Grubs! with a twist...

Discussion in 'Turf Renovation' started by Dupesy, Mar 24, 2006.

  1. Dupesy

    Dupesy LawnSite Member
    Posts: 9

    Got a call the middle of the week from a new customer saying his lawn is dead, and wants it reseeded/whatever it needs. OK. I look at it, and it's definitely dead due to grubs. Now, I know I can rototill it, reseed it, and fertilize it. It's seems to be pretty decent soil, although I haven't had it tested yet. When it comes to the grub control we run into an issue. From what I've read here (yes, the search feature works!) the best time to treat for grubs is early summer. The problem with that is this community always has a water ban, and he will not be able to water the lawn much past mid to late May. I'm really concerned that I could charge him a decent sum of money, and still have the major grub issue because he can't effectively treat it. I cannot apply the fert/insecticide myself, so that will be subbed out. What are the thoughts of the professionals here?
     
  2. sheshovel

    sheshovel LawnSite Fanatic
    Posts: 5,112

    What the heck he's gonna have a dead lawn by June anyway!I suggest removal of the lawn and installation of a low-water Zeriscape.Hope I spelled that right.
     
  3. SodKing

    SodKing LawnSite Bronze Member
    Posts: 1,648

    It is likely that if you can tell the lawn was killed by grubs, a curative application of grub control (Dylox) can be applied. Those maturing grubs will be very close to the surface in a couple weeks, as soon as the ground heats up a little. Right now in our area they can be as close as 2" under the surface.

    The best time for a preventative application of grub control, Merit, would be late spring but that is mostly because that is when the grass shoots start slowing down but the root growth speeds up.

    If you would like me to take a look at it Give me a call or e-mail at sodking@comcast.net

    I am the president of Green Grass Lawn Care and we are fully licensed pesticide applicators serving the greater seacoast of NH.

    Erik Sweetser
     
  4. Xterminator

    Xterminator LawnSite Senior Member
    Posts: 279

    Put down Merit it will kill the Grubs
     
  5. SodKing

    SodKing LawnSite Bronze Member
    Posts: 1,648

    Though Merit has some curative properties and has shown minor dermal absorption by grubs, it would not be a product of choice for a curative application. Merit is at its most effective when injested by the grubs or other targeted insects.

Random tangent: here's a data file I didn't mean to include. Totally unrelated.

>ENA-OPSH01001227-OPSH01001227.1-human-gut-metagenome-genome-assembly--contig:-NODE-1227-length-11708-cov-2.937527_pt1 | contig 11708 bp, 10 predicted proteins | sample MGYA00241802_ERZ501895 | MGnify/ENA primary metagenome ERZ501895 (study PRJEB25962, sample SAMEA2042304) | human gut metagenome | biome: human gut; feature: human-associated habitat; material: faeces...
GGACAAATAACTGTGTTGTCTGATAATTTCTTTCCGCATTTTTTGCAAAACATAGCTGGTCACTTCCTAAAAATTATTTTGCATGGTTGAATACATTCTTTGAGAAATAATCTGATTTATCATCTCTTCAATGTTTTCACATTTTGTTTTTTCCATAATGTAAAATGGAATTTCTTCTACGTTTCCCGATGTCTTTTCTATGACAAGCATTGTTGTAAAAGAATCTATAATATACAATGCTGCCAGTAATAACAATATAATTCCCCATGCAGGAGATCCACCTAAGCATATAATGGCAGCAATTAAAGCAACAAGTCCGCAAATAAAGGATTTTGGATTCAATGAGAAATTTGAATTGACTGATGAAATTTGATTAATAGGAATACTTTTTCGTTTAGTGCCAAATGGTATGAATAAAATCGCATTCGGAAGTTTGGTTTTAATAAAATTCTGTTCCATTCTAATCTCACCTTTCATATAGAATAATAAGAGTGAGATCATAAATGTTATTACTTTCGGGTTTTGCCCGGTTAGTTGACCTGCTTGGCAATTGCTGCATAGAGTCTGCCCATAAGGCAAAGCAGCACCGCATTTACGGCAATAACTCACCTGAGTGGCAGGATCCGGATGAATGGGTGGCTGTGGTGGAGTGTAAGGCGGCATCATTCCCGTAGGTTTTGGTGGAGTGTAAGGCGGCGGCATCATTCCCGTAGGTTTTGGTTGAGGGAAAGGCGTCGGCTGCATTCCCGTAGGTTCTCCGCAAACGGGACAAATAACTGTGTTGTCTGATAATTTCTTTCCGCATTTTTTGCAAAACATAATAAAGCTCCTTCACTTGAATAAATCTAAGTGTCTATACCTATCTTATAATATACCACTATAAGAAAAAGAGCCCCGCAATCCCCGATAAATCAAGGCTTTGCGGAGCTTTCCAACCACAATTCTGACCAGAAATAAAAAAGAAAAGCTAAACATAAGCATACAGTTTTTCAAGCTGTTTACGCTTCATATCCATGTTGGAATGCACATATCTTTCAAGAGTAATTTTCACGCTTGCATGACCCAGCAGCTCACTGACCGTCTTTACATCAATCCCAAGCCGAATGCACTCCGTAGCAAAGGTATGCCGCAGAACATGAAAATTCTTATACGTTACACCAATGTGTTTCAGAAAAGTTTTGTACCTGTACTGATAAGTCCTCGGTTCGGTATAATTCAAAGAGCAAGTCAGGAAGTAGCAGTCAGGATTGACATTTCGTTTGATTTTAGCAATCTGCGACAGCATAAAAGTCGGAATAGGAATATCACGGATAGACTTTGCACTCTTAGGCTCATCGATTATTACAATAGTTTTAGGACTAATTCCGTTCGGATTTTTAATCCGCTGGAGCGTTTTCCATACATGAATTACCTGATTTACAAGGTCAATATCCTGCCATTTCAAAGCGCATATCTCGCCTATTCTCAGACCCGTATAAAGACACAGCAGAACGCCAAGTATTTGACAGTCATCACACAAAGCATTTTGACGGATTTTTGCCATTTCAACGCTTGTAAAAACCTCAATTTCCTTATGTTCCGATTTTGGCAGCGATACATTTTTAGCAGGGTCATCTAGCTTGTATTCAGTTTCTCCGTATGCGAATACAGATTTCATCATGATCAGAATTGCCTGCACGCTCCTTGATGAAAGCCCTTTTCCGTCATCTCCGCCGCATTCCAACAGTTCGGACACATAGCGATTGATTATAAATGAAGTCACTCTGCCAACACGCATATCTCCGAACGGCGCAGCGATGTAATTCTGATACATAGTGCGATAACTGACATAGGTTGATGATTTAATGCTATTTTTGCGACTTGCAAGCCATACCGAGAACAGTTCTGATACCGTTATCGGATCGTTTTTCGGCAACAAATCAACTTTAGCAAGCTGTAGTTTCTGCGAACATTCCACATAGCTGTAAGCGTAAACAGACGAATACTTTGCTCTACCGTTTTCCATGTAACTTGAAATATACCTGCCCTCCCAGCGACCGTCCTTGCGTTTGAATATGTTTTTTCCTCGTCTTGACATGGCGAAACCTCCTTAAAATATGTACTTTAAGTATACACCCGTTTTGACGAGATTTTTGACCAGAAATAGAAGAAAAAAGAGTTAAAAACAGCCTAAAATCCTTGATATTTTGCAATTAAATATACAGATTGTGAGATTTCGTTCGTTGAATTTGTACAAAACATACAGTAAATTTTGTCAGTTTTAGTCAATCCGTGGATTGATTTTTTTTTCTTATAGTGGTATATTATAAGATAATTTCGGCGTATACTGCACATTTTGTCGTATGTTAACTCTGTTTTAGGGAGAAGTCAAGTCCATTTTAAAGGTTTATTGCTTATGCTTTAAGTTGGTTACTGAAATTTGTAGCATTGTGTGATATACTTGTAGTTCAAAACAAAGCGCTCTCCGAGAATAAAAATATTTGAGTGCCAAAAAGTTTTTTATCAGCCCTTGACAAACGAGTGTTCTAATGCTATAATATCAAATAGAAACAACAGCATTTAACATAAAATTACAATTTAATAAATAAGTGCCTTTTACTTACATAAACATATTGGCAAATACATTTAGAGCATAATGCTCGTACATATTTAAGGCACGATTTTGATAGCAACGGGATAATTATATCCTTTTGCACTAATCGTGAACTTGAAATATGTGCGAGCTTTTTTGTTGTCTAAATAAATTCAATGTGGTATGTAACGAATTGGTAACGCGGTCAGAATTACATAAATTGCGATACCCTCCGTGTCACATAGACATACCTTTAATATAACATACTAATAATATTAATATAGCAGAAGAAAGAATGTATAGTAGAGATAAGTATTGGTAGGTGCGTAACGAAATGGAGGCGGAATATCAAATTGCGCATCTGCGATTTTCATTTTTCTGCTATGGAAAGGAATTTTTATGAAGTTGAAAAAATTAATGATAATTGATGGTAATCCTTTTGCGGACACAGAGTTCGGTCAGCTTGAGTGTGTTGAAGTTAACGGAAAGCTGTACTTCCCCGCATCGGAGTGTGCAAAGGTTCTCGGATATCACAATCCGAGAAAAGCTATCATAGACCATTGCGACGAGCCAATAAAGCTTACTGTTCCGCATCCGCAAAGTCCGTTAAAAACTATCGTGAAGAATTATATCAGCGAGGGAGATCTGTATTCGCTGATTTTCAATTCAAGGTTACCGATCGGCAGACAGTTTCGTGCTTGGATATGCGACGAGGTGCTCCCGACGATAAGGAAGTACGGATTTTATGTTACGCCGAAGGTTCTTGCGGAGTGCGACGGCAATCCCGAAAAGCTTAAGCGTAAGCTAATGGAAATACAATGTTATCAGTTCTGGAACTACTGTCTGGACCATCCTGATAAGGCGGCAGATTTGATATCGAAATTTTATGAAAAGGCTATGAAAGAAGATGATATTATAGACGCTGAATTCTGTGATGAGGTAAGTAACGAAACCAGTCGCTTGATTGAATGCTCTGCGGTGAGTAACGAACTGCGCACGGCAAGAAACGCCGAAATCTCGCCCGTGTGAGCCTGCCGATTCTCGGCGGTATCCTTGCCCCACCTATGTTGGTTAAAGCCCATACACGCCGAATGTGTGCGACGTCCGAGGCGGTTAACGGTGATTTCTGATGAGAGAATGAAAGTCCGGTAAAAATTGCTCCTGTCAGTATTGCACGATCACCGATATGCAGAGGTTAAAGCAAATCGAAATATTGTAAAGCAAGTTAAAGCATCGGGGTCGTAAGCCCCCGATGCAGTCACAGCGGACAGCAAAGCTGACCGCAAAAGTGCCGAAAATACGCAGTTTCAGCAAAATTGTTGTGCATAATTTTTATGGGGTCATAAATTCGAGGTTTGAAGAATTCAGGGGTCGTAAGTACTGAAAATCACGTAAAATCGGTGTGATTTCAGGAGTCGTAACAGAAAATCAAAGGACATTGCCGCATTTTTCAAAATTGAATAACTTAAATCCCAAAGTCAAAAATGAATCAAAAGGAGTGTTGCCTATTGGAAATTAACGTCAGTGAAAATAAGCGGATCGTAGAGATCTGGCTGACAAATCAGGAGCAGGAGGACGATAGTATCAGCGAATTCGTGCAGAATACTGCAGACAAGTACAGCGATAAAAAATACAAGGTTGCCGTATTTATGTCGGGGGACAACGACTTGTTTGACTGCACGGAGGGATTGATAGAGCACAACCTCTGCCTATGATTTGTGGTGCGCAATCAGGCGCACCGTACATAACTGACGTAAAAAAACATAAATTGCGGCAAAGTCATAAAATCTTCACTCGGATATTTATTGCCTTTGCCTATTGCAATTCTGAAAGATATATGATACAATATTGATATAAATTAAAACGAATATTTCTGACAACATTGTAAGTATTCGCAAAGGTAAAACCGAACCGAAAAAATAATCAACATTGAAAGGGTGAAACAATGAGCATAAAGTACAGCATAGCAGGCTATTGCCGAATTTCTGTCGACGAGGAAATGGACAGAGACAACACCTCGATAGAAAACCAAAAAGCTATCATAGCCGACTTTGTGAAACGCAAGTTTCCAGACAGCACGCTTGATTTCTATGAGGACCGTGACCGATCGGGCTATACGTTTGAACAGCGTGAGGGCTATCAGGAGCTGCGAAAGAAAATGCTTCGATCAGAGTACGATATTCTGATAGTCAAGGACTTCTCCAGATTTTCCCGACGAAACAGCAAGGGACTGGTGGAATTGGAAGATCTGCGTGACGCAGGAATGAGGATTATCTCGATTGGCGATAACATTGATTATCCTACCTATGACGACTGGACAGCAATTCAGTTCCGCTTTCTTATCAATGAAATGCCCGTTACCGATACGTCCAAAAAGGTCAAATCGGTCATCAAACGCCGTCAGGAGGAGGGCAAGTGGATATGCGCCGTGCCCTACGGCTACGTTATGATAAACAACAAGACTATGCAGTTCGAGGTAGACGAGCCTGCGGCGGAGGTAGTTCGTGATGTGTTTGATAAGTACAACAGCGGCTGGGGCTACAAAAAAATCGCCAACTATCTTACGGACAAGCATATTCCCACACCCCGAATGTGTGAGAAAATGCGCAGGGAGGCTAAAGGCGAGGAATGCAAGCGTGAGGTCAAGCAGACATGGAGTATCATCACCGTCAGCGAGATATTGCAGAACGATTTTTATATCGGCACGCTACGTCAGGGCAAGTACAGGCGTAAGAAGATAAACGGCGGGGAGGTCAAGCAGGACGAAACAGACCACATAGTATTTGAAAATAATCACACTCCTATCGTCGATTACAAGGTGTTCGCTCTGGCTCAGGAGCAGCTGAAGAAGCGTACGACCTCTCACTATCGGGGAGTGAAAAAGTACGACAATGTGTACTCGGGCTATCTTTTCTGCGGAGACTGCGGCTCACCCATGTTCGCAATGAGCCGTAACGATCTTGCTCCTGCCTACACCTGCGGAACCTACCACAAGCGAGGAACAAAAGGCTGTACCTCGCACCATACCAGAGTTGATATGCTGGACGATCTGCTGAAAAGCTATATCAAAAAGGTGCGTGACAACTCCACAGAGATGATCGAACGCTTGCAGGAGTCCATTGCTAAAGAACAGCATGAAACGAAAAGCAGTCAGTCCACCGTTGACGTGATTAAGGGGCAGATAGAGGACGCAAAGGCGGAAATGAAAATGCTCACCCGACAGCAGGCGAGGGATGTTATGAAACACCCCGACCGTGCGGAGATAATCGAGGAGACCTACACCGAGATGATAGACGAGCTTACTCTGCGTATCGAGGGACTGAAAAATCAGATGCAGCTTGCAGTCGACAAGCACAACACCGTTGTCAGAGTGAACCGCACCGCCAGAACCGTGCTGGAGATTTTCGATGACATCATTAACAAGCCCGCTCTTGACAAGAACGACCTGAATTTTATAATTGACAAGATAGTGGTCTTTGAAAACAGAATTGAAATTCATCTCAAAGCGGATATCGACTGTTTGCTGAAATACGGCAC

6. Xterminator

    Xterminator LawnSite Senior Member
    Posts: 279

    I was thinking Merit has systemic capabilities so it would kill the grubs when feeding
     
  7. Dupesy

    Dupesy LawnSite Member
    Posts: 9

    thanks folks. Am I wrong thinking I can till it, and reseed, then have someone (like SodKing) come in and fertilize and kill them dang nasty grubs when necessary? I've done lawns before, but not with the grub and water issue.

    SodKing, I'll give you a call the beginning of the week. I would like to have an answer to this guy by Wednesday/Thursday.
     
  8. SodKing

    SodKing LawnSite Bronze Member
    Posts: 1,648

    Yes that is true but it takes time for merit to be absorbed by the grass plants and translocate throughout the plant and then a grub has to eat it. For quick control Dylox would control the grubs within a couple days and they absorbe it dermally.
     
  9. Xterminator

    Xterminator LawnSite Senior Member
    Posts: 279

    I agree except I have never tried it. I will now
     
  10. SodKing

    SodKing LawnSite Bronze Member
    Posts: 1,648

    I generally prefer my landscapers to have no contact with the soil, and applied product, after that application. When you work the soil you will kick up dust and product residue so I prefer to have all tilling, raking, and seeding done prior to the application.
     

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